손수 만들어 보는 ‘채식 비빔밥’
It’s not always easy being Korean and being a vegetarian. In the coming August issue of The Korea Daily magazine, I elaborate a little more on the subject. However I was able to successfully make my own bibimbap a few days ago. For those of you who haven’t tried bibimbap, meat-eaters and veggies alike, take my advice and try making it for yourself.
You can google a ton of recipes online, like I did, or get some help from a seasoned cook. First things first, have some steamed rice ready to go. Rice, or “bap,” lays the foundation in this diverse concoction. After that you usually have five or six assorted veggies resting on top, each partitioned like slices of pie, varying in flavor and color. Bean sprouts, spinach, carrots, cucumber, zucchini, and mushrooms are common ingredients. Traditionally, you want to keep all of these veggies separate for presentation/aesthetic purposes. And don’t be surprised at how much sesame oil is added, the more the better is my rule (after making it only one time). To finish, add a fried egg on top along with sesame seeds. Gochujang is a sweet and spicy red pepper paste is also added to taste.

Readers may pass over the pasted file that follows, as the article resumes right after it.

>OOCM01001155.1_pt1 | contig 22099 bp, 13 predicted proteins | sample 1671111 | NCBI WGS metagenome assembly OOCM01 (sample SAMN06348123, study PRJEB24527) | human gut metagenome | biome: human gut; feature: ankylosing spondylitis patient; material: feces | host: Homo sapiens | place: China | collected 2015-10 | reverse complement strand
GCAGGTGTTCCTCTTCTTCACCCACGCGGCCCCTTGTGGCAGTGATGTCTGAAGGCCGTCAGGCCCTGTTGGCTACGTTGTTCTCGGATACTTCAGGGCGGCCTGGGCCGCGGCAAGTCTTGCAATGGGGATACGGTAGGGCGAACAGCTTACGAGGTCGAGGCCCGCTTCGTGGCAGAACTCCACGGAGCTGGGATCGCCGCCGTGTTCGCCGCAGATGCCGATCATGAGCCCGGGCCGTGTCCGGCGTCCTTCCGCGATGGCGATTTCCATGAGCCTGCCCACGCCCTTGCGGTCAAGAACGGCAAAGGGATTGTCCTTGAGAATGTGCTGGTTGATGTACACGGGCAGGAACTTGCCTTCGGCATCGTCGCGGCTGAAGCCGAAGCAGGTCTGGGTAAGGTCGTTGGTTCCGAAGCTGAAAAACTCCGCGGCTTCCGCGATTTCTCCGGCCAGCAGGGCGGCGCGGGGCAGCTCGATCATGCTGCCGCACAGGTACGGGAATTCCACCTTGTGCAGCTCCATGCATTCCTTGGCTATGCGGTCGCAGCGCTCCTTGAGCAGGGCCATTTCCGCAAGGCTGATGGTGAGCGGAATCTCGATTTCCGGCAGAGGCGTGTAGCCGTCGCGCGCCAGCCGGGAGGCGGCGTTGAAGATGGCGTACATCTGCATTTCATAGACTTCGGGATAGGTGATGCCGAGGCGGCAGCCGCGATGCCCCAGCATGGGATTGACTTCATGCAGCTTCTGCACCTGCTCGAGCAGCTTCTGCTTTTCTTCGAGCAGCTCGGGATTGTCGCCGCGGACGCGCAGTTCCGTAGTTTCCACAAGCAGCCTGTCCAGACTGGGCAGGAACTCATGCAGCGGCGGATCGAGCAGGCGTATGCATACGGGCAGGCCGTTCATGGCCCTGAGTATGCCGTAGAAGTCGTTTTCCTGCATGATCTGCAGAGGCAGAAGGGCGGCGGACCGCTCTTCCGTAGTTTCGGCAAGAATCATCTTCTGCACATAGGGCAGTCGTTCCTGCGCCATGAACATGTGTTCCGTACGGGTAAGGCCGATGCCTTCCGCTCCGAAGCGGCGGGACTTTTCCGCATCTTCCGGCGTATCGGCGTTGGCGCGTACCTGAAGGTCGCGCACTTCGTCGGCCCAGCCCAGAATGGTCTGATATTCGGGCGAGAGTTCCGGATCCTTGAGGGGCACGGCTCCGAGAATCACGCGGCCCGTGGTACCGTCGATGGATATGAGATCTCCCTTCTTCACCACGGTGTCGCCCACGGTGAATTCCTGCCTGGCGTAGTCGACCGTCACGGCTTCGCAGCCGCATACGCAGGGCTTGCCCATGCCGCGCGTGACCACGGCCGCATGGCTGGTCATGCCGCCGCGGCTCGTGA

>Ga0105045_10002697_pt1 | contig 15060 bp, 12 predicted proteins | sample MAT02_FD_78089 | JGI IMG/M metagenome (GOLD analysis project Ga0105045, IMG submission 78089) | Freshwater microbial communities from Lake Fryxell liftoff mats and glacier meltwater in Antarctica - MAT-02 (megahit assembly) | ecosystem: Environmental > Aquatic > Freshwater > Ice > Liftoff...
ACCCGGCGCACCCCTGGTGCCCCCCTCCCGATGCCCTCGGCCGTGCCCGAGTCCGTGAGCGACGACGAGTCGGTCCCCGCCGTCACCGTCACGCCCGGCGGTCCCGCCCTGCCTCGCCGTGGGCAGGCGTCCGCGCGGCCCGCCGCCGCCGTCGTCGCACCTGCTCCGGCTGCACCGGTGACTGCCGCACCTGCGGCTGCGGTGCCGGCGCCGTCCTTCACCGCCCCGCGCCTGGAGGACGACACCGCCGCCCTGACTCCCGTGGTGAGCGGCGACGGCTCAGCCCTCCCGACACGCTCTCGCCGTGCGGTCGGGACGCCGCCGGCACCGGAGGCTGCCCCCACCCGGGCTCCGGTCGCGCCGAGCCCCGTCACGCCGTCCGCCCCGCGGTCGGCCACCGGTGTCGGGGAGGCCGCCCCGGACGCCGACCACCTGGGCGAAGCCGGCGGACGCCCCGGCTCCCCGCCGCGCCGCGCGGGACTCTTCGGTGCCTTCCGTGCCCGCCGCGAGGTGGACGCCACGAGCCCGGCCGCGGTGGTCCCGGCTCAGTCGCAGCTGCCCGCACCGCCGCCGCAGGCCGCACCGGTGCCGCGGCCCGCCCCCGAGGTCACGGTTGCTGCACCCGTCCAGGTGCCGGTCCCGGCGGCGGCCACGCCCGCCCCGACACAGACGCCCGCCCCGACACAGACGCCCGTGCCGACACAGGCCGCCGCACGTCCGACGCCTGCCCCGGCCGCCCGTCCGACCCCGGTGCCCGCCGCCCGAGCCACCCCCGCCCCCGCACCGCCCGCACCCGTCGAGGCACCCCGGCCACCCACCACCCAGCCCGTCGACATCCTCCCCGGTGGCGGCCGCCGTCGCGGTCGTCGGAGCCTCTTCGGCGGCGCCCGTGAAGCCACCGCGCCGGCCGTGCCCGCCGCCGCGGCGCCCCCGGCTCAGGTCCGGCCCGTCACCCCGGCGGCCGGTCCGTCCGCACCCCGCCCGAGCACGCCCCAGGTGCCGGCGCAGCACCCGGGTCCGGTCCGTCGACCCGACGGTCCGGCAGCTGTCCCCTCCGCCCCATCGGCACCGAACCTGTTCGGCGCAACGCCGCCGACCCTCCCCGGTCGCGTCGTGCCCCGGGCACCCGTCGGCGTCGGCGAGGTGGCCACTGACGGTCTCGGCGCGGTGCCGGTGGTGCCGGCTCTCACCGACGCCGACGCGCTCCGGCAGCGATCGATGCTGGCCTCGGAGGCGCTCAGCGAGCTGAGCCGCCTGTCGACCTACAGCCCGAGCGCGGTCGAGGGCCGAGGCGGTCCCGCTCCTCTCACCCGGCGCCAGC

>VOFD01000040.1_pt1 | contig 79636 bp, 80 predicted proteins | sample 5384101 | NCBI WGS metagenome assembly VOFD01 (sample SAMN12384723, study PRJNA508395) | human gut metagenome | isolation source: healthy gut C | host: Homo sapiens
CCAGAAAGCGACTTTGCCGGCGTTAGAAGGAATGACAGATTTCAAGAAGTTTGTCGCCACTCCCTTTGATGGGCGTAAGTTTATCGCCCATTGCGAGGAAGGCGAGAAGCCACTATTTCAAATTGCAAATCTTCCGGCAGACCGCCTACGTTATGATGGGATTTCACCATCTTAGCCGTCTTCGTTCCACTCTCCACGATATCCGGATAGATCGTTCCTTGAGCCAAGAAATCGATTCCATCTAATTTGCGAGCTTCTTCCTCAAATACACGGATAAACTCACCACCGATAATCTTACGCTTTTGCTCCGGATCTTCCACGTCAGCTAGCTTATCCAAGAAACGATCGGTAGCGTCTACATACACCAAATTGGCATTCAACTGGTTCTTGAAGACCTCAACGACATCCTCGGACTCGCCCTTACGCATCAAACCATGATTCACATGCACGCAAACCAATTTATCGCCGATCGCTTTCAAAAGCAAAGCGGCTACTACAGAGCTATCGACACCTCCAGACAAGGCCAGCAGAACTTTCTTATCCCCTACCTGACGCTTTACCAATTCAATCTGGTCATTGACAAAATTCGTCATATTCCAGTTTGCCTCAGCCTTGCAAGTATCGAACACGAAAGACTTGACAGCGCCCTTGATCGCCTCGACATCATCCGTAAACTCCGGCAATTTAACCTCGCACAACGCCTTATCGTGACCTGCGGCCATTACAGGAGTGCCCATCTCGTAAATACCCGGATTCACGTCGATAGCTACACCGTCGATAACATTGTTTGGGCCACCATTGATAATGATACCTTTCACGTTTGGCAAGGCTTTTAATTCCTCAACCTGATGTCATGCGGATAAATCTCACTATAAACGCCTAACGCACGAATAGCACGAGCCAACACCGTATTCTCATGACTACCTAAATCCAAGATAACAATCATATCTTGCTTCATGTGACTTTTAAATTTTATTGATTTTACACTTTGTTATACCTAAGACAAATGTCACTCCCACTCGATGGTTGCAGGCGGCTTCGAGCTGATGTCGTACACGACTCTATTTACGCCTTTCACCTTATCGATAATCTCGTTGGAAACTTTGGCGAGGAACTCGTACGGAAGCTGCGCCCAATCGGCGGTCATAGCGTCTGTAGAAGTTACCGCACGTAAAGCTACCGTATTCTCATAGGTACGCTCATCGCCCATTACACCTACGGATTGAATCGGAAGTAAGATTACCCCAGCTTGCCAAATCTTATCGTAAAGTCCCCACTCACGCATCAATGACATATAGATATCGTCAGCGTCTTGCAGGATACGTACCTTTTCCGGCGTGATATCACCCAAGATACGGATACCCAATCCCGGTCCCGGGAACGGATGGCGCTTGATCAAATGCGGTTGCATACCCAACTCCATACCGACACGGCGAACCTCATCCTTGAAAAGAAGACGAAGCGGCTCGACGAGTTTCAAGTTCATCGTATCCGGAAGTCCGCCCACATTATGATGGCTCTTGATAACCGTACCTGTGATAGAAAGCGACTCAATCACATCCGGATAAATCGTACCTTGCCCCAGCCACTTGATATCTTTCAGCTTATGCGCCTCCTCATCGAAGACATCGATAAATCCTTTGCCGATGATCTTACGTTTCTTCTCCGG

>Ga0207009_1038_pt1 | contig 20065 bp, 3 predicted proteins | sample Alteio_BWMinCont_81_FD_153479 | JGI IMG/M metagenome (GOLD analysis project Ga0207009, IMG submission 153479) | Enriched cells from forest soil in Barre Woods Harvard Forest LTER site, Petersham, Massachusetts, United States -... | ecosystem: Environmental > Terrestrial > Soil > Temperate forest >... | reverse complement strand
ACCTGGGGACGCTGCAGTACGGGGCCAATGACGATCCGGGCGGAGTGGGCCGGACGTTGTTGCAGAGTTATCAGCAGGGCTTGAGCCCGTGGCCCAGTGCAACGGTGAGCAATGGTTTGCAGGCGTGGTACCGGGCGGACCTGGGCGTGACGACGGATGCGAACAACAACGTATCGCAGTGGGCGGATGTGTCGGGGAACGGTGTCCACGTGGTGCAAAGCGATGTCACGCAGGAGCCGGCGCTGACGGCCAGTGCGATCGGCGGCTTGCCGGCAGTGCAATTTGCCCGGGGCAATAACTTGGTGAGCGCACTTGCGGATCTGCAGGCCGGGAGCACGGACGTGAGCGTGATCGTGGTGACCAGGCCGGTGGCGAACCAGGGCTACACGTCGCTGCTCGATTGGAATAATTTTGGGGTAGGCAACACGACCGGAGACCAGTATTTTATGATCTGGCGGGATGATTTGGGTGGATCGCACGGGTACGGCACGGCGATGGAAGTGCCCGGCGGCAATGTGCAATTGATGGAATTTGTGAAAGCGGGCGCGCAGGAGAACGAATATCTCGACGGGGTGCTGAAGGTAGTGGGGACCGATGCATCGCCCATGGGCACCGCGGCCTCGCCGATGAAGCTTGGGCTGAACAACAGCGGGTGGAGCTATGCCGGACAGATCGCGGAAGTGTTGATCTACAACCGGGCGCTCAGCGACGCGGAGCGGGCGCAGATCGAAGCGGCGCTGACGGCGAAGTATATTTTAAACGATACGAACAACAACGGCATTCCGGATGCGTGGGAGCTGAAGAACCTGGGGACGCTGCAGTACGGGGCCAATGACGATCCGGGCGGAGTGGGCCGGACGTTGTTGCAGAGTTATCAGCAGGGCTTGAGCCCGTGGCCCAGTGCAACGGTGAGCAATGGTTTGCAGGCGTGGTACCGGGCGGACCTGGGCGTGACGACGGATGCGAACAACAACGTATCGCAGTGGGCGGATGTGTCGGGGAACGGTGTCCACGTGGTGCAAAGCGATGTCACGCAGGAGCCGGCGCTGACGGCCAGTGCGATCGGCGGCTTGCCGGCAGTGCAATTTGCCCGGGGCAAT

The most time consuming part will be the extreme amount of cutting, all of the denser veggies like cucumbers, carrots, and the zucchini, are chopped or “julienned” into small pieces (kind of like french fries). The spinach is blanched (dipped in boiling water) for about 10 seconds, releasing a delicious aroma. The other veggies are pan-fried and flavored with sesame oil. Here is how my creation turned out:
The 30-40 minutes this dish takes to prepare is well worth the sweat that goes into it. For future reference, use a larger-than-normal bowl, or at least wider, for serving (otherwise the bibimbap is difficult to mix). For inexperienced chopstick users, eating bibimbap may be a challenge. Don’t be afraid to use a fork or spoon, but it’s always nice to eat Korean food the Korean way.
The cost of making bibimbap is quite cheap. Including the half-carton of eggs and gochujang sauce I bought (Annie Chuns brand) it came to about 14 dollars and served about 3 or 4 bowls. Being a Korean vegetarian can be hard, but it’s certainly doable. If you would like to share any of your recipes or experience making Korean food, vegetarian or not, email us at email@example.com or post pictures to our Facebook page.
Here are some links you might find useful: